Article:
"Paper prototyping is a variation
of usability testing where representative users
tasks by interacting with a paper version of the
that is manipulated by a person ‘playing computer,’
who doesn’t explain how the interface is intended to
work."– Snyder, 2003
So what does that mean? You can develop a very low resolution model of an interface you're designing and be able to have a real user interact with it and give you feedback about it without having to implement anything digitally. You can change things on-the-fly and iterate rapidly on paper before committing anything to code and pixels.
Materials: Whiteboard, Post-its, Markers (can also be done with sheets of paper or just a whiteboard/chalkboard
1st iteration (5 min): Students choose a topic around which to create a prototype. If you are working on a challenge as a class you can use whatever you came up with in the ideate step of the process, if teaching the lesson as a stand alone, use something simple like "Design a web interface to design sunglasses" or "create a pair of shoes for your partner""design a cool bedroom for one of your classmates." Spend 5 minutes developing a quick prototype using post-its on the whiteboard.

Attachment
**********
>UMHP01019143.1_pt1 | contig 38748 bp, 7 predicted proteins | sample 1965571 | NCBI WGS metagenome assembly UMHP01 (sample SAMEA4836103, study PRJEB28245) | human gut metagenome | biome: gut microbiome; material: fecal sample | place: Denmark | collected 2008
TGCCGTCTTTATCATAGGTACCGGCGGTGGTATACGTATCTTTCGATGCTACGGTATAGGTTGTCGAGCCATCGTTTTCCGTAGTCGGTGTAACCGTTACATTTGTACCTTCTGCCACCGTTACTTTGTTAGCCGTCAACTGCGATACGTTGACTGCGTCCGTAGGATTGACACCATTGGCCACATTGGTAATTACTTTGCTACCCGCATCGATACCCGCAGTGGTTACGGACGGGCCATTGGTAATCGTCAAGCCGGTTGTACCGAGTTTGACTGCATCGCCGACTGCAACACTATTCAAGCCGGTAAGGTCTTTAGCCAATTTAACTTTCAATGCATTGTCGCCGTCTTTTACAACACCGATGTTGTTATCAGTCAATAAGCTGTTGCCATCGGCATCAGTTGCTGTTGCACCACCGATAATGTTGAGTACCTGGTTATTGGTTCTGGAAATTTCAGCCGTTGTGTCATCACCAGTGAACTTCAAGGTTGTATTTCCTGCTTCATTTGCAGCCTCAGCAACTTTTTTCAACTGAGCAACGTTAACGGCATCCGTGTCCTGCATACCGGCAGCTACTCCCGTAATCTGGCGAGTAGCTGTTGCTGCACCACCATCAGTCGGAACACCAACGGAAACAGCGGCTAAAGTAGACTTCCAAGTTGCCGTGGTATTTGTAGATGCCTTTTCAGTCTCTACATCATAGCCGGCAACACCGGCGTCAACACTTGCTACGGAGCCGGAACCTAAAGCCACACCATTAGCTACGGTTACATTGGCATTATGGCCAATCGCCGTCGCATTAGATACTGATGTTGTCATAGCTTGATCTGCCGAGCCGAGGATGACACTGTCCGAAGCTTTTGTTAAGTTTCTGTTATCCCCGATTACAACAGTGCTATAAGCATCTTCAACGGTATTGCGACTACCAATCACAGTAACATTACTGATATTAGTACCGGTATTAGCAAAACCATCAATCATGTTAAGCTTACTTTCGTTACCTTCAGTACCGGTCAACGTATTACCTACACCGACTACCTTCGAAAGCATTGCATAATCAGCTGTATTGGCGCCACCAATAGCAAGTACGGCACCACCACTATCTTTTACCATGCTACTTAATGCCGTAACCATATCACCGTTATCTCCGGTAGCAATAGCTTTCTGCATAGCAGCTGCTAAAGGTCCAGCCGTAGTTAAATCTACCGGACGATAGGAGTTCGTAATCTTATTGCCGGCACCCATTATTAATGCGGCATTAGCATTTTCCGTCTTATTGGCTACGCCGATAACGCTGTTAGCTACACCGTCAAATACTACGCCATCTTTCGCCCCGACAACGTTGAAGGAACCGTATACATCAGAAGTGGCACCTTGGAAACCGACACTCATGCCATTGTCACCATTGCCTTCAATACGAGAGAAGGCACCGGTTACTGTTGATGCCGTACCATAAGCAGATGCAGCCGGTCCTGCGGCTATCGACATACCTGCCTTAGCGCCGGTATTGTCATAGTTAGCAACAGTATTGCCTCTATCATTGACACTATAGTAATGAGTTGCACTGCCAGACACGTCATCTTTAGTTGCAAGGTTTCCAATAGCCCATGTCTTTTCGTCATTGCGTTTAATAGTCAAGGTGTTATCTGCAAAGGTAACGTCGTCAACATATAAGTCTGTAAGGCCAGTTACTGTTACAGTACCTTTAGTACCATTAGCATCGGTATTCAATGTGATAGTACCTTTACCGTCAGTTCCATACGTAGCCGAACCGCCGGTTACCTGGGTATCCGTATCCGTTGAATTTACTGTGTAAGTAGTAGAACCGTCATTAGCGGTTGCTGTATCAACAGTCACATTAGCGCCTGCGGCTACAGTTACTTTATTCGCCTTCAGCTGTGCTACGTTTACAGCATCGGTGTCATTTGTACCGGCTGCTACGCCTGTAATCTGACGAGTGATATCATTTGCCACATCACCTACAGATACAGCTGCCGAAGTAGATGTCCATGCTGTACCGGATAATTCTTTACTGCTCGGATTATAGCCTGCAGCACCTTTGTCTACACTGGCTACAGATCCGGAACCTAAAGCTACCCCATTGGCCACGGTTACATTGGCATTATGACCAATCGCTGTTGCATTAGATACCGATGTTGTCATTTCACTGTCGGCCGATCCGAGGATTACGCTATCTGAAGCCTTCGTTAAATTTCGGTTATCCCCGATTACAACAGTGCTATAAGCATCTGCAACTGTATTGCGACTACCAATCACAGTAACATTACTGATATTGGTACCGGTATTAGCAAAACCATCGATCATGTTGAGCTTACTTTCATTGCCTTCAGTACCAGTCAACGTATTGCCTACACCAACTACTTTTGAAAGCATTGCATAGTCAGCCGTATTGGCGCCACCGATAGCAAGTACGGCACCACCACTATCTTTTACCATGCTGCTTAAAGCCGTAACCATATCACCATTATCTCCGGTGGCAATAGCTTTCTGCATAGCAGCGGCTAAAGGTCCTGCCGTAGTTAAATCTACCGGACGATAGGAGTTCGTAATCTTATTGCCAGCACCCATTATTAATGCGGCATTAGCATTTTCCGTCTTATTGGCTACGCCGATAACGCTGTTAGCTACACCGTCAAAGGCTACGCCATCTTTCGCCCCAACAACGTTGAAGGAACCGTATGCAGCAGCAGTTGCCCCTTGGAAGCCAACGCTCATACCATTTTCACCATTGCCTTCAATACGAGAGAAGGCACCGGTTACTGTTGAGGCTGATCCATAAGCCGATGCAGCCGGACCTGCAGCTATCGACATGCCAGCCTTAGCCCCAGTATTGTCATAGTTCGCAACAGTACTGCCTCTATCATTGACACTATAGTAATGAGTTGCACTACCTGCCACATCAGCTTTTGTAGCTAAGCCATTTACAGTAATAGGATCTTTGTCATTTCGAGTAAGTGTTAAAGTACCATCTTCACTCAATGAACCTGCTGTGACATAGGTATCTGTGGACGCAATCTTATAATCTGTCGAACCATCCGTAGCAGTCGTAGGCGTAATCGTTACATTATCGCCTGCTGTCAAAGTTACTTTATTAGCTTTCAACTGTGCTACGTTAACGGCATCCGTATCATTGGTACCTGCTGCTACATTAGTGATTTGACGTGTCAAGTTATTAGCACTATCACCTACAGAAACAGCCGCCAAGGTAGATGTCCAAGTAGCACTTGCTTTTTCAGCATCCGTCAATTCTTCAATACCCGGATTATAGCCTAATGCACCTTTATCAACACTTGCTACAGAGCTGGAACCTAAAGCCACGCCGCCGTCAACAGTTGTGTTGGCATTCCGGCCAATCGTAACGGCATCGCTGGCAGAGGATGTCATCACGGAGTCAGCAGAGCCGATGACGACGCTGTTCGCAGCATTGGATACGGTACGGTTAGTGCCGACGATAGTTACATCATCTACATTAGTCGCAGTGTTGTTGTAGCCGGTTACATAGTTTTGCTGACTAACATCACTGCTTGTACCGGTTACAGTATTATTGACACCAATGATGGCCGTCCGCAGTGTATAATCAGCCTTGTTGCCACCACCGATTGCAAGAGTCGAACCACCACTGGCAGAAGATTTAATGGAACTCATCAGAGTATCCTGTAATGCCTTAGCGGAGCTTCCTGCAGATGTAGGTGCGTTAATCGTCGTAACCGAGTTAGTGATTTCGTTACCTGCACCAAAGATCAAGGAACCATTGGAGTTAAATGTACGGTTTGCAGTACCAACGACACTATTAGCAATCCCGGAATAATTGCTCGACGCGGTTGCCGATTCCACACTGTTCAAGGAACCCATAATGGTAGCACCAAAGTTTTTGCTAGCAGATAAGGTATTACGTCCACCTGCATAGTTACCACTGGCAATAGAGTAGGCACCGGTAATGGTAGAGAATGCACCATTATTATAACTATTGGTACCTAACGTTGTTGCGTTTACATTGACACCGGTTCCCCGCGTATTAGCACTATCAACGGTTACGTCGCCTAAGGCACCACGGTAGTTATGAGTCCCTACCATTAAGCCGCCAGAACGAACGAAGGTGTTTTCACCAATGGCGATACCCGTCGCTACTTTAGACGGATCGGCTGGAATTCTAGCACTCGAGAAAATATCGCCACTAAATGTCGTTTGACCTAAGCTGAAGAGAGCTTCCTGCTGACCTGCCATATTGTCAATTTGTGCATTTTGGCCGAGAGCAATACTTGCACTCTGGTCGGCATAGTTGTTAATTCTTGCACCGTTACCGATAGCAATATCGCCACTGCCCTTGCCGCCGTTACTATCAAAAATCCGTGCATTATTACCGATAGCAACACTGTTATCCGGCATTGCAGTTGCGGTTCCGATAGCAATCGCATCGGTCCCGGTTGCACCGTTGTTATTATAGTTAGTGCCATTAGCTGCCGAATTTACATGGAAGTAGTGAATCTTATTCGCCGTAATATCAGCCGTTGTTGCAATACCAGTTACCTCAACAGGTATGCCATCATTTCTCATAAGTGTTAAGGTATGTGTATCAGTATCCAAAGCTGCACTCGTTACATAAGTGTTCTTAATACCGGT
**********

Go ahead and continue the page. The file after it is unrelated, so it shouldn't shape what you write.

Feedback (5 min): Have students present their ideas to a test group (usually one another) for feedback, using the paper prototype as visual aide.
Iterate (5 min): Have students go back to their paper prototype and make changes based on the feedback they received from their test group.
Wrap Up (5 min): Ask the following questions as a quick wrap-up. What did you learn about your idea from the rapid prototyping? What did you learn about the overall process? What are the benefits of this kind of prototyping? What are the limitations?